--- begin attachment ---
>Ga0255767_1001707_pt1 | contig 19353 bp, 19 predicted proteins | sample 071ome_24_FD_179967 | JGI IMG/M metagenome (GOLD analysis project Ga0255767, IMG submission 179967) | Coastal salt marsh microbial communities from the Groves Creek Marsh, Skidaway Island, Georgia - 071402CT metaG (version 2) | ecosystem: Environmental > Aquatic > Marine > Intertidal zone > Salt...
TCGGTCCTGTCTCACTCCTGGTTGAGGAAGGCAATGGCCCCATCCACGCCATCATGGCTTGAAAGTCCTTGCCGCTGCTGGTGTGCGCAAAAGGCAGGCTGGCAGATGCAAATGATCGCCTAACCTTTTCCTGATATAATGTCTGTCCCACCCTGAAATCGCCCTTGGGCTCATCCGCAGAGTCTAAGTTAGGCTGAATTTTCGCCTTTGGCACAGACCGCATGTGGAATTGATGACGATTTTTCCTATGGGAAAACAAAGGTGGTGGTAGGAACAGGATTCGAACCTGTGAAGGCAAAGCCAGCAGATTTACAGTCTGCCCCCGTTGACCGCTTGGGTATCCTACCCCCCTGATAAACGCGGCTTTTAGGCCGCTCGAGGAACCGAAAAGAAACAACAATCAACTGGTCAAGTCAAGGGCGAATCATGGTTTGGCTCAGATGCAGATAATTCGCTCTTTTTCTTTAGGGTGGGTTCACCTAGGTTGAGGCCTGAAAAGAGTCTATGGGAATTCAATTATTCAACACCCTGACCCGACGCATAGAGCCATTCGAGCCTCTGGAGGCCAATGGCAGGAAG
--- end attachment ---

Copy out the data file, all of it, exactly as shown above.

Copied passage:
>Ga0255767_1001707_pt1 | contig 19353 bp, 19 predicted proteins | sample 071ome_24_FD_179967 | JGI IMG/M metagenome (GOLD analysis project Ga0255767, IMG submission 179967) | Coastal salt marsh microbial communities from the Groves Creek Marsh, Skidaway Island, Georgia - 071402CT metaG (version 2) | ecosystem: Environmental > Aquatic > Marine > Intertidal zone > Salt...
TCGGTCCTGTCTCACTCCTGGTTGAGGAAGGCAATGGCCCCATCCACGCCATCATGGCTTGAAAGTCCTTGCCGCTGCTGGTGTGCGCAAAAGGCAGGCTGGCAGATGCAAATGATCGCCTAACCTTTTCCTGATATAATGTCTGTCCCACCCTGAAATCGCCCTTGGGCTCATCCGCAGAGTCTAAGTTAGGCTGAATTTTCGCCTTTGGCACAGACCGCATGTGGAATTGATGACGATTTTTCCTATGGGAAAACAAAGGTGGTGGTAGGAACAGGATTCGAACCTGTGAAGGCAAAGCCAGCAGATTTACAGTCTGCCCCCGTTGACCGCTTGGGTATCCTACCCCCCTGATAAACGCGGCTTTTAGGCCGCTCGAGGAACCGAAAAGAAACAACAATCAACTGGTCAAGTCAAGGGCGAATCATGGTTTGGCTCAGATGCAGATAATTCGCTCTTTTTCTTTAGGGTGGGTTCACCTAGGTTGAGGCCTGAAAAGAGTCTATGGGAATTCAATTATTCAACACCCTGACCCGACGCATAGAGCCATTCGAGCCTCTGGAGGCCAATGGCAGGAAG